I wonder if Hardie has had any of these problems. Is all fiber cement crap?

  • ILoveRed
    9 years ago

    Oh and the Certainteed rep was on site teaching our builder how to install it since it was their first time installing it. But, it was done by the book and beautifully.

  • PRO
    Windows on Washington Ltd
    9 years ago

    While I think the Certainteed FC is prettier than Hardie, most guys that install it prefer the Hardie. Some of the guys I know have remarked that the Certainteed is a bit brittle on the edges.

    The "supposed" best stuff out there is Nichiha.

  • rosefolly
    9 years ago

    I would choose a fiber cement product such as Hardieboard over a vinyl product of any quality under any circumstances. I personally would even reduce the size of the house if that were the only way to afford it.

    Vinyl is an environmentally nasty substance, both in the manufacturing process and afterwards. IMO, it should only be used when it is the only material that will actually function for the particular purpose.

    I would not use it for window frames, either.

    Rosefolly

  • millworkman
    9 years ago

    Never mind.....thought better of it.

    This post was edited by millworkman on Tue, Aug 20, 13 at 15:58

  • PRO
    Windows on Washington Ltd
    9 years ago

    Rosefolly,

    Every material has its environmental drawbacks and implications...including Hardie and FC siding.

    Depending on the material it is being compared to, vinyl has less of an environmental impact that several of its commonly thought of "green" equivalents.

    I am not suggesting that you or anyone that doesn't like vinyl put it on your home, but the fact is that unless you are going to start building your homes out of mud, clay, straw bales, etc. nothing about the construction process is very when looking at large scale buildings.

    I would love for everyone to build a lesser impact home but the economic feasibility of that just does not exist in the real world.

    What we can do is build smarter and more efficient homes and lessen the long term energy consumption of one of, if not, the largest consumer of energy.

    Most vinyl used in building is uPVC and therefore lacking in the dioxin and phalate content that is commonly associated with health issues.

  • rosefolly
    9 years ago

    Actually I have seriously considered building a home of light clay and may do so someday.

    Ideally we should not be building with materials that will not, when we are done with them, be able to return to components that existed in the environment before we intervened. Stone, wood, metal, even ceramic or concrete can eventually break down to ancestor substances. Many plastics will not. The ones I personally object to most vigorously are the vinyls and the styrofoam-related ones.

    On the other hand, plastics can do wonderful things that other materials simply cannot match. My personal code is that they should be used only when they are the best material, and not when they are merely the cheapest.

    But I do not make decisions for others, or even want to. You will note that I said what I would do, not what Larimie should do. (In fact, it is just now that I am noticing what an old thread this is. By now the decision has long since been made.) As always, each person must make his or her own decision. It is a wide world, and there is room for difference of opinion.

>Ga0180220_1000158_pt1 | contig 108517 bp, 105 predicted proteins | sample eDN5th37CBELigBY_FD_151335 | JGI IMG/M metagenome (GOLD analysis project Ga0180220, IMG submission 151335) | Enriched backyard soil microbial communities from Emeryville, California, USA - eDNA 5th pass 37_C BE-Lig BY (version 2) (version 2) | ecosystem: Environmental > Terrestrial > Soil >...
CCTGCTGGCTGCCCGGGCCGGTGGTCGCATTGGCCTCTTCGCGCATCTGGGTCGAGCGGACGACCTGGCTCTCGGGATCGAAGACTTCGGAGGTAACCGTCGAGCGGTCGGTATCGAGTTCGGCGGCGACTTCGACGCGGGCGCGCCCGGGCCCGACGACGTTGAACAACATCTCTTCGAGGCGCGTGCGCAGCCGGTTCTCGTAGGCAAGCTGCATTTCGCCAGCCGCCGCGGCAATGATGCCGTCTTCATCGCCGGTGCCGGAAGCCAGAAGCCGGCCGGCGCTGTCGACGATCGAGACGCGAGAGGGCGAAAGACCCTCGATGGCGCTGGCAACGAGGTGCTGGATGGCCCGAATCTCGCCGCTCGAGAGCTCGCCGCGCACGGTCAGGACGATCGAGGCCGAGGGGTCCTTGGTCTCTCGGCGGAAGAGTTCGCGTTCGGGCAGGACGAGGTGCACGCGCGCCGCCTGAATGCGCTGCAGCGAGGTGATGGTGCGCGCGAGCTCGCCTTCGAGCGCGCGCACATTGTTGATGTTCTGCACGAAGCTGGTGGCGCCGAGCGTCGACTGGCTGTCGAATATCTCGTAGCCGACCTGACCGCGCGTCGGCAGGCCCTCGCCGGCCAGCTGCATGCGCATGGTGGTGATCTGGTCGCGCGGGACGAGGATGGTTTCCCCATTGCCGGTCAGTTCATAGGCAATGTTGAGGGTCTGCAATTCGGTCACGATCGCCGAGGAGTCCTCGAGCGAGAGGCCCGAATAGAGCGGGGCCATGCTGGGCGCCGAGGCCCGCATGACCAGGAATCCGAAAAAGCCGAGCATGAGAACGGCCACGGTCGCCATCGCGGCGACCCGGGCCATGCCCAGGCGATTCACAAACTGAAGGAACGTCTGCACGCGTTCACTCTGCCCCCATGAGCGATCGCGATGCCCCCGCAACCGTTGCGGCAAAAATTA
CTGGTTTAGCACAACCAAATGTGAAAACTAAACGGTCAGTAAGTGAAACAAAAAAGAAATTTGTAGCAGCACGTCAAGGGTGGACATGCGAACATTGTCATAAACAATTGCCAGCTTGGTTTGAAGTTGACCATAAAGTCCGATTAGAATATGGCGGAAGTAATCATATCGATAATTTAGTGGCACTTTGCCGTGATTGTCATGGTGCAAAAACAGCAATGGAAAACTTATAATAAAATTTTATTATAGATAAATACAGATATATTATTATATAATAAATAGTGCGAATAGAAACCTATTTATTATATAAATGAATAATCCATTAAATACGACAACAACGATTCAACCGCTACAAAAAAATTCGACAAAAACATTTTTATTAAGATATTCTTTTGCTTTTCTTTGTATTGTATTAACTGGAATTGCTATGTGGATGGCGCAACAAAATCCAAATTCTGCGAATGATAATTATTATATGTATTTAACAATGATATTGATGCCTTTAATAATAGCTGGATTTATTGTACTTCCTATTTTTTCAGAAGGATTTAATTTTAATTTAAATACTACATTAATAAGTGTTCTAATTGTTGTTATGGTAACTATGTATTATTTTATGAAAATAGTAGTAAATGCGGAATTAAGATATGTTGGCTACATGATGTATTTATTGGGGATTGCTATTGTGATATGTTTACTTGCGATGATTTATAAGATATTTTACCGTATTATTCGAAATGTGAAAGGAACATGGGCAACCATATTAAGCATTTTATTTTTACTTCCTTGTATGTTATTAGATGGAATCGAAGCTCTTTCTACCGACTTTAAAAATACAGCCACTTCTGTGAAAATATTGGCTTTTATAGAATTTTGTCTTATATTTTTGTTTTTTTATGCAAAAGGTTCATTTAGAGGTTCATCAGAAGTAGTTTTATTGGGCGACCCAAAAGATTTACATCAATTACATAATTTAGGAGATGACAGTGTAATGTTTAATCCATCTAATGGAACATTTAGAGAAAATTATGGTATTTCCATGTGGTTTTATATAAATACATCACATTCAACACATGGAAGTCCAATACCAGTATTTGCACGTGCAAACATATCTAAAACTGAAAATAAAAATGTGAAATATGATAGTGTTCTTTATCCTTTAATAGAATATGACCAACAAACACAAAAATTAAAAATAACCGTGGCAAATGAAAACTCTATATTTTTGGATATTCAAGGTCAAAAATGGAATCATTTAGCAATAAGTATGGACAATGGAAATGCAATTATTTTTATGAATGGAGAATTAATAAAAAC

Rosefolly

  • millworkman
    9 years ago

    wow, thanks for putting my exact thoughts into more appropriate terms (as I probably would not have been so politically correct).

  • PRO
    Windows on Washington Ltd
    9 years ago

    Rosefolly,

    I don't disagree with what you said one bit. Just on the feasibility of it is all.

    You are quite right in terms of the end stage life cycle and lack of recycle-ability of the product in most cases.

    Sadly, aluminum is not a good option and wood is a maintenance loaded item that many people would fail miserably with.

    I agree that the decision is probably long since made but perhaps our conversation and your information will spurn some folks to make alternative considerations of their own.

    Take Care and keep on posting.

    WoW

  • rosefolly
    9 years ago

    Thanks, WoW and Millworkman. I drop in now and then, read and learn, and post here once in a while.

    I am a regular on the garden side.

    Rosefolly

  • D Robertson
    8 years ago

    We've been talking to a builder about a new house in East Central Florida and he says he face nails Hardie Plank siding - for the extra wind load strenth. But talking to other contractors from Orlando (at a home show) they say that face nailing is a not recommended - due to the extra water intrusion path. Looking at the Hardie Plank site it looks like face nailing is an option if wind loads dictate but blind nailing is th preferred option. Does anyone have any thoughts or experience with face nailing Hardie plank or has looked at these options? Also, how does the precolored vs primed decision relate to face nailing or does it not play into that decision?

    Thanks in advance for any help.

    Doug

  • jennybc
    8 years ago

    Hardi was our first choice but when it came down to it, the cost was too high. My parents vinyl is 17yrs old and still looks as great today as it did the day they put it up, with no painting or maintenance other than a cleaning on the porches occasionally. We quoted Hardi but our insurance was not different using it over vinyl. We wanted something that would have very little maintenance, Hardi - while very pretty, does have considerable maintenance and hefty price tag.
    Jen

  • Tommylandz
    8 years ago

    My wife and I ended up going with Hardie Board for our 1913 farm home makeover and we couldn't be happier.

    Here is a link that might be useful: You can see our makeover progress pictures here

  • mdhowes
    5 years ago

    Looks Fantastic